Set Up Your Internet Address


For your users to send and receive Internet email or access your networkservices from a remote location, you must establish a presence on theInternet. This is different from simply accessing the Internet, which youconfigured the server to do when you ran the Connect To The Internet Wizard.Establishing a presence on the Internet enables users on the Internet toaccess your network’s resources. To receive email from users outside yourorganization, for example, their messages must be able to reach the MicrosoftExchange Server application running on your server.By default, Windows SBS 2011 configures your server to use a private IPaddress and a domain name with a local suffix (both of which are inaccessiblefrom the Internet by design). To establish an Internet presence, you mustregister a domain name with an Internet domain registrar and configure yourrouter to admit Internet traffic addressed to your server. The domain nameenables Internet users to locate your network, and the router configurationlets the packets coming from those users pass through your firewall. Both ofthese tasks can be relatively complicated, but fortunately, Windows SBS 2011includes an Internet Address Management Wizard that helps you to completethem.The Internet Address Management Wizard prompts you to select a domain namethat is accessible from the Internet, as opposed to the local name youspecified for your Active Directory Domain Services (AD DS) domain during theWindows SBS 2011 installation. The most common practice is to use the samesecond-level domain name, but with a different top-level domain. For example,if you use adatum.local for your internal domain, you might choose adatum.comfor your Internet domain. You don’t have to use the same second-level domain,however; you can use any domain name that is available for registration.If the Internet domain name you select is available, the wizard enables you toregister it with one of several commercial domain registrars. If you alreadyhave a registered domain name, the wizard lets you use that instead. Once youhave a registered domain name, the wizard then configures your server, yourrouter, and the Domain Name System records for the new domain.

Using an Existing Domain


If you already have a registered domain on the Internet, you can still use theInternet Address Management Wizard to configure your network to use it. Whenyou select the I already have a domain name that I want to use option on theDo You Want To Register A New Domain Name? page and click Next, a How Do YouWant To Manage Your Domain Name? page appears, as shown in Figure 4-7.Figure 4-7 The How Do You Want To Manage Your Domain Name? page in theInternet Address Management Wizard.This page provides the following two options: * I want the server to manage the domain name for me To use this option, your domain name must be registered with one of the registrars supported by the wizard. If you have registered your domain with another registrar, the wizard gives you the opportunity to transfer the domain to one of the supported registrars, a process that can take several days. Once you have completed the transfer, the wizard proceeds as with a newly registered domain. * I want to manage the domain name myself If you decide to leave your domain name with another registrar, the wizard configures your server and your router, but it cannot create the new resource records your network needs on your registrar’s DNS servers. In this case, you must create those resource records yourself, using the interface supplied by the registrar and the information in the next section.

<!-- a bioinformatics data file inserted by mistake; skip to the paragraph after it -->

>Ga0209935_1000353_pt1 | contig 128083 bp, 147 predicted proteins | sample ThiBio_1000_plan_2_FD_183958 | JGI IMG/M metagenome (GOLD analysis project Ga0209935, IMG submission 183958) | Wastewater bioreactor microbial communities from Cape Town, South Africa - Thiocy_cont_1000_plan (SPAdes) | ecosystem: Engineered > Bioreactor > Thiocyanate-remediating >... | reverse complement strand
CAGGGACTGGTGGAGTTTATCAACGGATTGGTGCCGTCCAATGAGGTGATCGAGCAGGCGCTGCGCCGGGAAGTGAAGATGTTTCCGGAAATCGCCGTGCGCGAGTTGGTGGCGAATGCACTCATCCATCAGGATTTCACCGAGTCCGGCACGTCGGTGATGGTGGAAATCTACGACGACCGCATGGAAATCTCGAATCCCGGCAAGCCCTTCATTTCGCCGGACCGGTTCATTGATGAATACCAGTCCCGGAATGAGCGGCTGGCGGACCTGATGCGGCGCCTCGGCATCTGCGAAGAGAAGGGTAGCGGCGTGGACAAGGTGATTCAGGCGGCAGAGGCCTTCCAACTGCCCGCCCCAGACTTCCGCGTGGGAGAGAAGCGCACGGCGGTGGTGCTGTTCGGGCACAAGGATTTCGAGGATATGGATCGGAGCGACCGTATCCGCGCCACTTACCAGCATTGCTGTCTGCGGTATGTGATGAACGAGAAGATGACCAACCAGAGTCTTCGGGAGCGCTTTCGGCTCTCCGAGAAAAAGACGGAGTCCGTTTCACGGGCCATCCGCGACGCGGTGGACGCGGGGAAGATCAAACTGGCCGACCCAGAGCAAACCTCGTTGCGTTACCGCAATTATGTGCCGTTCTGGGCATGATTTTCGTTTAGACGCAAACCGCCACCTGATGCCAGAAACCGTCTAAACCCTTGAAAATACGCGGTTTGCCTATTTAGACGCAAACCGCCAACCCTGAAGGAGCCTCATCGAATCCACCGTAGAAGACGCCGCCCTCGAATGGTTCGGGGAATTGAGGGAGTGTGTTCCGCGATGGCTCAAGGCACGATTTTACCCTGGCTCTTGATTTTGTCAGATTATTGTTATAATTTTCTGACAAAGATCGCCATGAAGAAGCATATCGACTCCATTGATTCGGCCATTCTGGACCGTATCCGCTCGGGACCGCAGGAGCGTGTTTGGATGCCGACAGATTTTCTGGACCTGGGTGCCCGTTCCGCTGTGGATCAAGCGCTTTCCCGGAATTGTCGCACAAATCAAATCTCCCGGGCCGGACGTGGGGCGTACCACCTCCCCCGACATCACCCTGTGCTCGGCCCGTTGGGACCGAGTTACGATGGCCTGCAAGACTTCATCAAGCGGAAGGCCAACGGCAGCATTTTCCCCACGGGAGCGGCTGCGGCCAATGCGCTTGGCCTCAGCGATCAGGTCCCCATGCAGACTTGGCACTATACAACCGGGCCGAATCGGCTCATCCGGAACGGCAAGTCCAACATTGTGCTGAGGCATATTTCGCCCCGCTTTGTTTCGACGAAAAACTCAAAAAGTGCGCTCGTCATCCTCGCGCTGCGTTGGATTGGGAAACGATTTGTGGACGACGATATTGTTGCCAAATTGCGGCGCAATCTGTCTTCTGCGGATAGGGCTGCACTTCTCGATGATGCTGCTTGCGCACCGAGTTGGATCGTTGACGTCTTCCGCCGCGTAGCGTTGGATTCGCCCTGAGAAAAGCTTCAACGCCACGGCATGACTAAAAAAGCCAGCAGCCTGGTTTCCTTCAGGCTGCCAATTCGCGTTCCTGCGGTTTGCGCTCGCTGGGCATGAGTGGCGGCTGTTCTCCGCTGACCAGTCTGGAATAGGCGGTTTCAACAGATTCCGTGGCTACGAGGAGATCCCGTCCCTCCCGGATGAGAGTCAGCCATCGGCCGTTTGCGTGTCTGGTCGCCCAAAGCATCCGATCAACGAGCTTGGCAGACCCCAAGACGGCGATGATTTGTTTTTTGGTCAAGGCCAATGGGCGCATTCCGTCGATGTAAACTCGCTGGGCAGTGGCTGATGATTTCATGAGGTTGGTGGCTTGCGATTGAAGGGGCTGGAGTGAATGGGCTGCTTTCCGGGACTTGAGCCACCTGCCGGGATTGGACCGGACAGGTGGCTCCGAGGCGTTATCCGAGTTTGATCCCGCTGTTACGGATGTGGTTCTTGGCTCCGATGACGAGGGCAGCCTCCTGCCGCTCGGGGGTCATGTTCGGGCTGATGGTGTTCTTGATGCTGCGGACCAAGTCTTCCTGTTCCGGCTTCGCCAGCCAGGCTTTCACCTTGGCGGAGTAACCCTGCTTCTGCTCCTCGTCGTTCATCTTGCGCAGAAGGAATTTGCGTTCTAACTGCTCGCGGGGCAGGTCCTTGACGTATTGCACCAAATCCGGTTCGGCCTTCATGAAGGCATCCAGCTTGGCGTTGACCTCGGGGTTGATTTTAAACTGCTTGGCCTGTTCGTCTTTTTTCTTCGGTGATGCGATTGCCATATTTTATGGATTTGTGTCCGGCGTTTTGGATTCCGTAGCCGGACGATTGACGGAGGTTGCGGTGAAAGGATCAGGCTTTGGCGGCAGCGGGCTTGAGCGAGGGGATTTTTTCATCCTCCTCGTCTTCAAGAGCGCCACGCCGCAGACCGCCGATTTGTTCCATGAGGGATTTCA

Understanding the Wizard’s Configurations


During the configuration phase, the Internet Address Management Wizard makes avariety of changes to the various components involved in your presence on theInternet. First, on your server running Windows SBS 2011, the wizardconfigures the following services: * Certification Authority (CA) The wizard has the CA on the server issue a certificate for the Remote Web Workplace website, as shown in Figure 4-8. This certificate enables users on the Internet to confirm that the RWW that they are connecting to is authentic.Figure 4-8 The certificate for the RWW site, issued by the CA. * Domain Name System (DNS) On the server’s DNS server, the wizard creates a zone for the remote third-level domain beneath the Internet domain that you registered, as shown in Figure 4-9. This makes the DNS server the authoritative source for information about this third-level domain.Figure 4-9 The DNS Manager Console, showing the third-level domain created bythe Internet Address Management Wizard. * Internet Information Services (IIS) The wizard configures IIS on the server to recognize incoming web traffic addressed to the remote domain and forward it to the Remote Web Workplace site. * Simple Mail Transfer Protocol (SMTP) The wizard configures Exchange Server 2010 to process incoming SMTP traffic addressed to the domain you registered.Next, the wizard uses the credentials you supplied to connect to yourregistrar’s website and configure DNS records for your newly registereddomain. What you are actually paying for when you register a domain is spaceon the registrar’s DNS servers, in which you can create resource records inthat domain.Using the interface provided by the registrar, the wizard automaticallycreates the resource records listed in Table 4-1.